“Kappe was a visionary who surrounded himself with other spectacular architectural minds,” Proctor said. “His entourage and their larger-than-life ideas about design were too much for a still very pastoral Cal Poly Pomona campus. The politics of the early 1970s were tumultuous, and Cal Poly Pomona was no exception. The constraints of a state school compelled Kappe and his associates to risk everything to leave and start a new school. SCI-Arc became an internationally recognized center of architectural thought and continues to pursue new ideas about architectural design, human environments, design technology, and design education.”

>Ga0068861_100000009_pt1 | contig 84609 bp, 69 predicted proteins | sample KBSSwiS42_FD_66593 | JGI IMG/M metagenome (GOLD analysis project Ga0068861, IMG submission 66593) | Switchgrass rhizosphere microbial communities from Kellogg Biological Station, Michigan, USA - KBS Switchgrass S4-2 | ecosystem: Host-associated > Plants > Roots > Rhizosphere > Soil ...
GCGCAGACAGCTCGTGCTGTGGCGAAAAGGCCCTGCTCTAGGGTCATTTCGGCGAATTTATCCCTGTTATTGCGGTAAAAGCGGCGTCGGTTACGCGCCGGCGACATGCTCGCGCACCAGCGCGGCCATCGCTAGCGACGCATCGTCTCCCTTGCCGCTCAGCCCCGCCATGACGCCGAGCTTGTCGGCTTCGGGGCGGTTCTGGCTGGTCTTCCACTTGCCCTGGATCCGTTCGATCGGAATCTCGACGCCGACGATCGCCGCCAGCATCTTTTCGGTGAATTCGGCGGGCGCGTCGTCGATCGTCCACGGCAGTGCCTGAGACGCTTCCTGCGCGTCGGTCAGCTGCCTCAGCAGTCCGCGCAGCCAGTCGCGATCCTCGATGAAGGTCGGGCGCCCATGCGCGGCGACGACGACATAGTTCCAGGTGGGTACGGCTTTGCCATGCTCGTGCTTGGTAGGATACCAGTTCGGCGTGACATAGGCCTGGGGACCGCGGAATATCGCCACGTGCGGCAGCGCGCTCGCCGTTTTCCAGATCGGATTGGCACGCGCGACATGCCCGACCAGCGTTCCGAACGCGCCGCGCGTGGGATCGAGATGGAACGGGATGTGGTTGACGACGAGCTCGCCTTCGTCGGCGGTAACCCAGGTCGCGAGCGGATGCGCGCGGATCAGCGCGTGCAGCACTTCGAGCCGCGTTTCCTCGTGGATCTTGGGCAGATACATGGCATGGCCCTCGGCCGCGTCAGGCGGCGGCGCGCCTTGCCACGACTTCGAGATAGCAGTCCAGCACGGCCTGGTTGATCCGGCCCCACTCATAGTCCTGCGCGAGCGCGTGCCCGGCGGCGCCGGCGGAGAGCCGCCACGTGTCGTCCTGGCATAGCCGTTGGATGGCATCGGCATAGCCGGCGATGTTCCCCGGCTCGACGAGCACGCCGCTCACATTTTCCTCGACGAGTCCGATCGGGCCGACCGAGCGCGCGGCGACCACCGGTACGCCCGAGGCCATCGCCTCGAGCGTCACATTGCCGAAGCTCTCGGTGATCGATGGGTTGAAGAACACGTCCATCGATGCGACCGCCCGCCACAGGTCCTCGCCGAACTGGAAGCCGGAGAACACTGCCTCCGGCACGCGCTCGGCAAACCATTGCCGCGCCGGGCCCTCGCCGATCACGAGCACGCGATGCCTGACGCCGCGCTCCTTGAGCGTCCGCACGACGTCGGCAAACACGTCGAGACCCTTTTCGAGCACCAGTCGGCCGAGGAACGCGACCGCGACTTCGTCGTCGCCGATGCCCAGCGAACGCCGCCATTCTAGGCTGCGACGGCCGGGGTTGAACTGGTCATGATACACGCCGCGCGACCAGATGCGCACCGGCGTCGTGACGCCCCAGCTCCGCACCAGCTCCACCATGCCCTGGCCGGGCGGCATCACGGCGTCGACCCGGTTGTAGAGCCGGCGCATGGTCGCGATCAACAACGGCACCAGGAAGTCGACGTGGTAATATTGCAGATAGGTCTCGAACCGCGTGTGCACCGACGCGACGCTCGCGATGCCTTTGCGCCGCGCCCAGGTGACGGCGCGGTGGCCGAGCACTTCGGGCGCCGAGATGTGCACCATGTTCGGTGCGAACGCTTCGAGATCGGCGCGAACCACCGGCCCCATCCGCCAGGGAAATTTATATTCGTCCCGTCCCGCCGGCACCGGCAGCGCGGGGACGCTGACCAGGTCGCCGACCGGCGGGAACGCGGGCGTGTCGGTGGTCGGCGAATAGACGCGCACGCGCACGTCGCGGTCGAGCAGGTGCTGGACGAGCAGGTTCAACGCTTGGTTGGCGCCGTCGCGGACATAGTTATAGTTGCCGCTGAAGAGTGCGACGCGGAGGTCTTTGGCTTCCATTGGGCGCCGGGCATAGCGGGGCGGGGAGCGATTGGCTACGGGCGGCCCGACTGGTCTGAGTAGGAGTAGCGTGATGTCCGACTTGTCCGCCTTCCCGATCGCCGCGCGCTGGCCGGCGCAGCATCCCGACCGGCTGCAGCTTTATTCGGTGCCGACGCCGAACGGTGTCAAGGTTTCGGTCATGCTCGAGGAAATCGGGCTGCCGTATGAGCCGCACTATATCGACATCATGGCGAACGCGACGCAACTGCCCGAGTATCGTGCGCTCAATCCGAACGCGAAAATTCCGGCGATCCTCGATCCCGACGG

Meanwhile, Kappe’s commitment to the environment and sustainable design, and technological innovation continue to inform Cal Poly Pomona’s architecture department. In 1987, he received the prestigious Richard Neutra Prize for Professional Excellence, the highest honor conferred by the department he nurtured. In 2013, a group of ENV faculty included Kappe’s own Pacific Palisades residence (1967) in the exhibition Technology and Environment: The Postwar House in Southern California at the W. Keith & Janet Kellogg University Art Gallery. It was one of the exhibitions featured in Pacific Standard Time: Modern Architecture Los Angeles, a celebration of the region’s modern architectural heritage funded by the Getty Foundation.